Wilmette, Sports

Loyola’s 34 unanswered points nullifies slow start against RedHawks

Jr. QB Ryan Fitzgerald leads Ramblers to 3-0 start

Showing no adverse effects from the leg injury that forced him to leave the previous game in the second quarter and hobble to a team bus on crutches, quarterback Ryan Fitzgerald rallied Loyola Academy from a second-quarter deficit and led the undefeated Ramblers to a 34-7 victory at Marist on Friday, Sept. 8.

Fitzgerald completed 13 of 21 passes for 225 yards for a touchdown and carried the football 10 times for 36 net yards for a score. His total yardage was 100 yards more than the team total of 161 yards for Marist (1-2), a testimony to both Fitzgerald’s performance and the strength of the Ramblers defense.

“Our trainers did a great job of helping me rehab,” said the junior who returned to practice on Monday three days after sustaining the injury in a Sept. 1 victory at Naperville North. “It was just a bone bruise — there’s no swelling. We have a little shin guard on it for prevention, just in case.”

The Ramblers followed their quarterback’s example.

“We showed resiliency; we responded to adversity,” coach Beau Desherow said. “When we needed a response after their touchdown, Ryan responded.”

Tailback Drew Macpherson finds some room to run for the Ramblers.

The aggressive RedHawks gave Fitzgerald and running back Drew MacPherson a hard time on the Ramblers’ first three possessions, and on each possession they were forced to punt.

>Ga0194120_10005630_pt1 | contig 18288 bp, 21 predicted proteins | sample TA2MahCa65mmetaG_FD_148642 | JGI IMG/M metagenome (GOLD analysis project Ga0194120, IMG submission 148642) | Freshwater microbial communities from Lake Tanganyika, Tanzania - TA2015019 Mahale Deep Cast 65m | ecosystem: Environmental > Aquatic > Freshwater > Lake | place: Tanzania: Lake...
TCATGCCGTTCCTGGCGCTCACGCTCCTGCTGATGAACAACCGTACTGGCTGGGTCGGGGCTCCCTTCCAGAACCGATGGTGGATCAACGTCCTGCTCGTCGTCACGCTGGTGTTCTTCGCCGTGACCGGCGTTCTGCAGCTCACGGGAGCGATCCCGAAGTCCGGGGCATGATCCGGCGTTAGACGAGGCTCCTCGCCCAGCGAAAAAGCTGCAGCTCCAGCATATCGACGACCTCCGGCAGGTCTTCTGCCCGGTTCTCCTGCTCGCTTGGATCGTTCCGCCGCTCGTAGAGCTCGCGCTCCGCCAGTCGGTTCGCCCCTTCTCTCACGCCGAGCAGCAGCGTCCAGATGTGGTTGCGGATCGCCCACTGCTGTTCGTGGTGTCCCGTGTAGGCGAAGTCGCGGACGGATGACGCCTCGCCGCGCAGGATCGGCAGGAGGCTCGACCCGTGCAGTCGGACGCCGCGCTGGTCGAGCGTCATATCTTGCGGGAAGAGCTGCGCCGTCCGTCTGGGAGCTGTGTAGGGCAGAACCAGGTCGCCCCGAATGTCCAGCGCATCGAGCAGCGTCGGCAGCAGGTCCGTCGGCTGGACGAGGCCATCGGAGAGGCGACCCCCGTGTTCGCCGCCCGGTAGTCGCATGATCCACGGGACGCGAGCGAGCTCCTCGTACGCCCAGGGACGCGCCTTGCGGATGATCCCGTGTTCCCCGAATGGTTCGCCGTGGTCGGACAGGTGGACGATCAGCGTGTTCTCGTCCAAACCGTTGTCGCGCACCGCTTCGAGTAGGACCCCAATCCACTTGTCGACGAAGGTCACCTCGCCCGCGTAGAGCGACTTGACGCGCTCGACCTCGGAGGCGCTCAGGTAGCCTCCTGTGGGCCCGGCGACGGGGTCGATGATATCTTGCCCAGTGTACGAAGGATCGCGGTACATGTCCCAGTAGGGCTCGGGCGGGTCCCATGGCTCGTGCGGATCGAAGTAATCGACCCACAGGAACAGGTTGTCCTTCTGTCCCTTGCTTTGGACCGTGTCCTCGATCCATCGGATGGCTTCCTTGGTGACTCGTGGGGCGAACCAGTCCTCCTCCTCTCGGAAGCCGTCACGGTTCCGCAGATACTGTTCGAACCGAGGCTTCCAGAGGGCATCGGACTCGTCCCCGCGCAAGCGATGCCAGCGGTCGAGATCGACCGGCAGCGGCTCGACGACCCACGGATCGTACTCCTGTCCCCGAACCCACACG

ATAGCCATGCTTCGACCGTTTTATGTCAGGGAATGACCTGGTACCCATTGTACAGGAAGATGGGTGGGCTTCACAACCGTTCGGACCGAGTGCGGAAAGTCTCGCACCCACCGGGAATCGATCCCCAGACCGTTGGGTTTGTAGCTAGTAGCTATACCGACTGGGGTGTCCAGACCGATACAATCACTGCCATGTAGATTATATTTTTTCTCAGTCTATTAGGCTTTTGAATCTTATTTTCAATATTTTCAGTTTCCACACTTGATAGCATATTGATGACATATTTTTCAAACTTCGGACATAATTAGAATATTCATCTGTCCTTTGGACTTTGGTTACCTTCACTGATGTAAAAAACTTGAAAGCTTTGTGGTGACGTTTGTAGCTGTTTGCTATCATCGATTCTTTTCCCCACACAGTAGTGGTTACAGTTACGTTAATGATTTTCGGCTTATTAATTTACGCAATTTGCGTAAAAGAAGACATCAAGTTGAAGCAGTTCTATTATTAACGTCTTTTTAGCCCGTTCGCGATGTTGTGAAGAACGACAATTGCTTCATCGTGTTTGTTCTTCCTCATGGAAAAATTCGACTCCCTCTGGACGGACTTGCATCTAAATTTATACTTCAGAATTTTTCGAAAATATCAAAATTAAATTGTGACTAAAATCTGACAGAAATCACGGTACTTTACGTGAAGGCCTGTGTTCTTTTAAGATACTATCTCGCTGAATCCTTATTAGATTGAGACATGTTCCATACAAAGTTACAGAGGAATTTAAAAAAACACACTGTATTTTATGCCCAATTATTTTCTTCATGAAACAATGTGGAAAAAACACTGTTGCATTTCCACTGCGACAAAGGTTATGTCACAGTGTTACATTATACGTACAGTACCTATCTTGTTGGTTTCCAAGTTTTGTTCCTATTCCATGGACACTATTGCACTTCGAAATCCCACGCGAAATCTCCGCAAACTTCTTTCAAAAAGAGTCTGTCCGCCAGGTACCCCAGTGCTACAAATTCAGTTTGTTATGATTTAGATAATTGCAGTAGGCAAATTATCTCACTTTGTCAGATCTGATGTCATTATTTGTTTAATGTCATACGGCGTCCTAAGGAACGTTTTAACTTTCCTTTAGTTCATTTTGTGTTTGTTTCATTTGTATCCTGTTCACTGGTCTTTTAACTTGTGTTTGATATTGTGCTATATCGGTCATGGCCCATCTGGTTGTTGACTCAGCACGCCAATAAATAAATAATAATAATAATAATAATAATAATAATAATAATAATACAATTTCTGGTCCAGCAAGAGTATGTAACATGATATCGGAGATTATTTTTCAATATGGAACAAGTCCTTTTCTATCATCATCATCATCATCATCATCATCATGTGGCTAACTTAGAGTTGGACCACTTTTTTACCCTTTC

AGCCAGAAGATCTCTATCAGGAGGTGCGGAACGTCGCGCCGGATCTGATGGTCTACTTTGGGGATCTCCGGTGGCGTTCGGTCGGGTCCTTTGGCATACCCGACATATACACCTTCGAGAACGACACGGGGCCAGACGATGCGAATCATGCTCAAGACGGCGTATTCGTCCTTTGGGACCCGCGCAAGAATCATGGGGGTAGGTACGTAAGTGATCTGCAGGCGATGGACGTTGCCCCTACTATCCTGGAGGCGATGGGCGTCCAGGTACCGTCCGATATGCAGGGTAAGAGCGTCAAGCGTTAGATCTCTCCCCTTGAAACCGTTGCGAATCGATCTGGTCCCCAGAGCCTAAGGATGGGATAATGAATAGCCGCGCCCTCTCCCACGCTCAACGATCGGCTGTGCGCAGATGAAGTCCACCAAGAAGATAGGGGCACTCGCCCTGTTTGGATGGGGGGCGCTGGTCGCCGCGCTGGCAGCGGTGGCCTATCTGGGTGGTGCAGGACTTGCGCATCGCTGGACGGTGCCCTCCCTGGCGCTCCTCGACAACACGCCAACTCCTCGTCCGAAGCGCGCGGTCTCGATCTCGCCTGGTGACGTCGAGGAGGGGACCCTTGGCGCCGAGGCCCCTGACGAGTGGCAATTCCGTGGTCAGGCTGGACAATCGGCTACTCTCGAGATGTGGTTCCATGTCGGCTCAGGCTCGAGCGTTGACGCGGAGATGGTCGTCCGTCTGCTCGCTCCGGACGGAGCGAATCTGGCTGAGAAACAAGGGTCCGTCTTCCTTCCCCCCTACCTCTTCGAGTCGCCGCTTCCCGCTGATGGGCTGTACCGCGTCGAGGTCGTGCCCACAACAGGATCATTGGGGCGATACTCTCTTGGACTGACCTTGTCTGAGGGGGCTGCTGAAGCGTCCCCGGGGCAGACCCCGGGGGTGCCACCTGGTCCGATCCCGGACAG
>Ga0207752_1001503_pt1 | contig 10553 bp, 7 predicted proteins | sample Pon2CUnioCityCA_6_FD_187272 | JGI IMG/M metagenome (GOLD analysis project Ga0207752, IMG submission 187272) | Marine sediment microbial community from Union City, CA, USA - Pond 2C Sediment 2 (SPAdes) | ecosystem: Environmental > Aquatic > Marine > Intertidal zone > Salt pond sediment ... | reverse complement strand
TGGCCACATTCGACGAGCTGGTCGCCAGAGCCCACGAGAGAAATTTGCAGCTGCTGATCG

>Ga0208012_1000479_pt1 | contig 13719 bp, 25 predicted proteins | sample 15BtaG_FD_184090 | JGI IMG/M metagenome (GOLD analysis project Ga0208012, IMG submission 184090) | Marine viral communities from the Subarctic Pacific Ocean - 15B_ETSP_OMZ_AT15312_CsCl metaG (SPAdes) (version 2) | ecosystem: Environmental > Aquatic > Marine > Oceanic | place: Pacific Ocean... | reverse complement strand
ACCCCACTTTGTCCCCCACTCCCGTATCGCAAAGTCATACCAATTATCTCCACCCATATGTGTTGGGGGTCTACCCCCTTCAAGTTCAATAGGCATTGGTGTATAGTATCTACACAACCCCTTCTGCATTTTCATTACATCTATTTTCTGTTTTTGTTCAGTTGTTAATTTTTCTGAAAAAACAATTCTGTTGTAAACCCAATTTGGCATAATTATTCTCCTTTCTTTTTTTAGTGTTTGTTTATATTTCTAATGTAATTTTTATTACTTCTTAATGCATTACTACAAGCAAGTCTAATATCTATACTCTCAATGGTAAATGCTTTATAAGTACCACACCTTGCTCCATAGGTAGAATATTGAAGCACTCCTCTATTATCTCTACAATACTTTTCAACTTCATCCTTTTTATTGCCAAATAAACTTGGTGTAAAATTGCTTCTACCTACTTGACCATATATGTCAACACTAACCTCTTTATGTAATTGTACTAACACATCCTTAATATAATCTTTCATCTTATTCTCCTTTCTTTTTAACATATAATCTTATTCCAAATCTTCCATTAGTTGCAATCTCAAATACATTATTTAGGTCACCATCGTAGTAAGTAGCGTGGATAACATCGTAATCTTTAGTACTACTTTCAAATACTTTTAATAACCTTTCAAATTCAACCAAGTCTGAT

On Marist’s third possession, Owen Winters hurled a 43-yard pass to Stephen Brown to put the ball on the 2-yard line, and two plays later the quarterback ran for the touchdown that was followed by Joe Ciesla’s extra point kick.

With 2 minutes 48 seconds to play in the second quarter, Loyola trailed for the first time this season.

Donovan Robinson returned the ensuing kickoff to the Loyola 34, and Fitzgerald went to work. He completed consecutive passes to MacPherson, Will Carlson and Nicholas Arogundade for a total of 46 yards, and then MacPherson gained a yard on a run, creating a third-and-3 situation at the Marist 27.

On the next play Fitzgerald reconnected with Carlson on a touchdown pass, and Michael Baker’s extra point tied the score.

Later in the quarter Marist drove into Ramblers’ territory but that counterattack was thwarted by safety Kenny Langston’s interception at the 5.

Two plays later Fitzgerald threw to MacPherson, who carried the ball to the RedHawks’ 15 for a 79-yard completion.

Linebacker Ethan Hogg (9) drags down a RedHawks ball-carrier in the league win Friday.

The defense stiffened and, helped by an offensive pass interference play, pushed the Ramblers back to the 30. A 6-yard run by Fitzgerald created a fourth-and-19 situation at the 24, dictating a field goal attempt.

Desherow called on Baker and he split the uprights from 42 yards out, giving Loyola a 10-7 lead with 36 seconds to play in the first half.